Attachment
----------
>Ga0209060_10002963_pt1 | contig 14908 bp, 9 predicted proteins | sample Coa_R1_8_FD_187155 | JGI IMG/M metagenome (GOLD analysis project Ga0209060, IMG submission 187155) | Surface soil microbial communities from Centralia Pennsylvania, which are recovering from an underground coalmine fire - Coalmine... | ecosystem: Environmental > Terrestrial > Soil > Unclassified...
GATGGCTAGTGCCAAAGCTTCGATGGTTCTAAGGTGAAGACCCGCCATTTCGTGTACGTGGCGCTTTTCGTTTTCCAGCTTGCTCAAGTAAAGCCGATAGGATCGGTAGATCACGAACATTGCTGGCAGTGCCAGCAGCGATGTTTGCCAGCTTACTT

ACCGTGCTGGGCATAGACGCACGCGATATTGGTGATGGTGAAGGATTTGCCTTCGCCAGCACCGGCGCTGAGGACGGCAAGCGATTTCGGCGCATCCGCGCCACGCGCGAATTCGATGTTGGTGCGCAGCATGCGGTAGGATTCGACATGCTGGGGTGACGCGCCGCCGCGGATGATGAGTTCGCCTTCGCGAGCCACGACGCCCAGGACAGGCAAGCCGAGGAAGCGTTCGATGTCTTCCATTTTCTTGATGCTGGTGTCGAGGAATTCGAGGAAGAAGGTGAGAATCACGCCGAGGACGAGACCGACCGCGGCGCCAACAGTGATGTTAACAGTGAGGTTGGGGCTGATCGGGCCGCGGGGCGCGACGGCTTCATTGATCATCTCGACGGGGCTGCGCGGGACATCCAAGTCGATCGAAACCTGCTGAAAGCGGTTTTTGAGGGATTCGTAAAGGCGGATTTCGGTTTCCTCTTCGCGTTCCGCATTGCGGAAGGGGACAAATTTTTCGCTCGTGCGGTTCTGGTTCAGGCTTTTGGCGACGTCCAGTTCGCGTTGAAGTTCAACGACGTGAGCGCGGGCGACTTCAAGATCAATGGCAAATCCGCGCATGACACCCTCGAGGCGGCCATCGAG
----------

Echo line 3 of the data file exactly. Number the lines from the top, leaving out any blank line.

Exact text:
ACCGTGCTGGGCATAGACGCACGCGATATTGGTGATGGTGAAGGATTTGCCTTCGCCAGCACCGGCGCTGAGGACGGCAAGCGATTTCGGCGCATCCGCGCCACGCGCGAATTCGATGTTGGTGCGCAGCATGCGGTAGGATTCGACATGCTGGGGTGACGCGCCGCCGCGGATGATGAGTTCGCCTTCGCGAGCCACGACGCCCAGGACAGGCAAGCCGAGGAAGCGTTCGATGTCTTCCATTTTCTTGATGCTGGTGTCGAGGAATTCGAGGAAGAAGGTGAGAATCACGCCGAGGACGAGACCGACCGCGGCGCCAACAGTGATGTTAACAGTGAGGTTGGGGCTGATCGGGCCGCGGGGCGCGACGGCTTCATTGATCATCTCGACGGGGCTGCGCGGGACATCCAAGTCGATCGAAACCTGCTGAAAGCGGTTTTTGAGGGATTCGTAAAGGCGGATTTCGGTTTCCTCTTCGCGTTCCGCATTGCGGAAGGGGACAAATTTTTCGCTCGTGCGGTTCTGGTTCAGGCTTTTGGCGACGTCCAGTTCGCGTTGAAGTTCAACGACGTGAGCGCGGGCGACTTCAAGATCAATGGCAAATCCGCGCATGACACCCTCGAGGCGGCCATCGAG